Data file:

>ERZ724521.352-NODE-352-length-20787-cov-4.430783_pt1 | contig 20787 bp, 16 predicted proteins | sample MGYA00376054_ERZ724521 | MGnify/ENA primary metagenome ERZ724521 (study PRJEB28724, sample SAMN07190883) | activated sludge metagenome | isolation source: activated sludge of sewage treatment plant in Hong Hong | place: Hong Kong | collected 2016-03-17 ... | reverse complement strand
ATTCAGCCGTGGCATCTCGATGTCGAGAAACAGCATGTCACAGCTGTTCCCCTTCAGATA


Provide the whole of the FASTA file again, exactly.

>ERZ724521.352-NODE-352-length-20787-cov-4.430783_pt1 | contig 20787 bp, 16 predicted proteins | sample MGYA00376054_ERZ724521 | MGnify/ENA primary metagenome ERZ724521 (study PRJEB28724, sample SAMN07190883) | activated sludge metagenome | isolation source: activated sludge of sewage treatment plant in Hong Hong | place: Hong Kong | collected 2016-03-17 ... | reverse complement strand
ATTCAGCCGTGGCATCTCGATGTCGAGAAACAGCATGTCACAGCTGTTCCCCTTCAGATA